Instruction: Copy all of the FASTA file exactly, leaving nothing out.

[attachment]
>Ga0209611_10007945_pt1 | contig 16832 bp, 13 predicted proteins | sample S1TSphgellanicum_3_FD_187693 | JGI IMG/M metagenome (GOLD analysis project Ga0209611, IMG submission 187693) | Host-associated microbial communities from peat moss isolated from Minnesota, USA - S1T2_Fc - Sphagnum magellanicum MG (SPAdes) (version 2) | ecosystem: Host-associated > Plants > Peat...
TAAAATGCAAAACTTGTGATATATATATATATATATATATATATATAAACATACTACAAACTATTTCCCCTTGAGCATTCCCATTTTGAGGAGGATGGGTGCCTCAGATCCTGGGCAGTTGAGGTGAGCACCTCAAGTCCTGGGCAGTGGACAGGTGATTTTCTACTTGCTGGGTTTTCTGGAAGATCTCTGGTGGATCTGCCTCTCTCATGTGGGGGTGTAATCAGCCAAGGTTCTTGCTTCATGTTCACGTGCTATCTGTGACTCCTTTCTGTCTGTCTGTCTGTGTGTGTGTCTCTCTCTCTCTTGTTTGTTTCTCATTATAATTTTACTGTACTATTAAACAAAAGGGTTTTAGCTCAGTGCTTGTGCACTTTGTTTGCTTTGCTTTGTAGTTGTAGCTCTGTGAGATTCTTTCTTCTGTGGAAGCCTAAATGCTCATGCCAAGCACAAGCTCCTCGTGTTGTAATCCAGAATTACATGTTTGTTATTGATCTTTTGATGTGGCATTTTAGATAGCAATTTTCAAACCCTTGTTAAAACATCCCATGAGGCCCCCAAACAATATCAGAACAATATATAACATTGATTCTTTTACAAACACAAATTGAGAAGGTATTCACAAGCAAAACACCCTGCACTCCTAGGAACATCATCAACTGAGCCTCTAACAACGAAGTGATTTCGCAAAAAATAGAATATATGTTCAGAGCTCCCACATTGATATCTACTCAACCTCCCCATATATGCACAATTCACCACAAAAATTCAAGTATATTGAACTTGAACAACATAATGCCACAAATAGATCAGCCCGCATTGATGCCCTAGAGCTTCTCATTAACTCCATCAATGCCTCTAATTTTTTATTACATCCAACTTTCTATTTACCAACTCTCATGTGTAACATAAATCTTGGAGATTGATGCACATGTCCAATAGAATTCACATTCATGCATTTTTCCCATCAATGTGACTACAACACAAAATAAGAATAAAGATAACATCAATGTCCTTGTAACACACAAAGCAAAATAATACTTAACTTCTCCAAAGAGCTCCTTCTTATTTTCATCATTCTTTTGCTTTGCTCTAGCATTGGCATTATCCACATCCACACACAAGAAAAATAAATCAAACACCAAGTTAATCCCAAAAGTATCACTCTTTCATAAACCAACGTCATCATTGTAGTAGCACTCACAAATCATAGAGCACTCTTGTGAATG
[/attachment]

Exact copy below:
>Ga0209611_10007945_pt1 | contig 16832 bp, 13 predicted proteins | sample S1TSphgellanicum_3_FD_187693 | JGI IMG/M metagenome (GOLD analysis project Ga0209611, IMG submission 187693) | Host-associated microbial communities from peat moss isolated from Minnesota, USA - S1T2_Fc - Sphagnum magellanicum MG (SPAdes) (version 2) | ecosystem: Host-associated > Plants > Peat...
TAAAATGCAAAACTTGTGATATATATATATATATATATATATATATAAACATACTACAAACTATTTCCCCTTGAGCATTCCCATTTTGAGGAGGATGGGTGCCTCAGATCCTGGGCAGTTGAGGTGAGCACCTCAAGTCCTGGGCAGTGGACAGGTGATTTTCTACTTGCTGGGTTTTCTGGAAGATCTCTGGTGGATCTGCCTCTCTCATGTGGGGGTGTAATCAGCCAAGGTTCTTGCTTCATGTTCACGTGCTATCTGTGACTCCTTTCTGTCTGTCTGTCTGTGTGTGTGTCTCTCTCTCTCTTGTTTGTTTCTCATTATAATTTTACTGTACTATTAAACAAAAGGGTTTTAGCTCAGTGCTTGTGCACTTTGTTTGCTTTGCTTTGTAGTTGTAGCTCTGTGAGATTCTTTCTTCTGTGGAAGCCTAAATGCTCATGCCAAGCACAAGCTCCTCGTGTTGTAATCCAGAATTACATGTTTGTTATTGATCTTTTGATGTGGCATTTTAGATAGCAATTTTCAAACCCTTGTTAAAACATCCCATGAGGCCCCCAAACAATATCAGAACAATATATAACATTGATTCTTTTACAAACACAAATTGAGAAGGTATTCACAAGCAAAACACCCTGCACTCCTAGGAACATCATCAACTGAGCCTCTAACAACGAAGTGATTTCGCAAAAAATAGAATATATGTTCAGAGCTCCCACATTGATATCTACTCAACCTCCCCATATATGCACAATTCACCACAAAAATTCAAGTATATTGAACTTGAACAACATAATGCCACAAATAGATCAGCCCGCATTGATGCCCTAGAGCTTCTCATTAACTCCATCAATGCCTCTAATTTTTTATTACATCCAACTTTCTATTTACCAACTCTCATGTGTAACATAAATCTTGGAGATTGATGCACATGTCCAATAGAATTCACATTCATGCATTTTTCCCATCAATGTGACTACAACACAAAATAAGAATAAAGATAACATCAATGTCCTTGTAACACACAAAGCAAAATAATACTTAACTTCTCCAAAGAGCTCCTTCTTATTTTCATCATTCTTTTGCTTTGCTCTAGCATTGGCATTATCCACATCCACACACAAGAAAAATAAATCAAACACCAAGTTAATCCCAAAAGTATCACTCTTTCATAAACCAACGTCATCATTGTAGTAGCACTCACAAATCATAGAGCACTCTTGTGAATG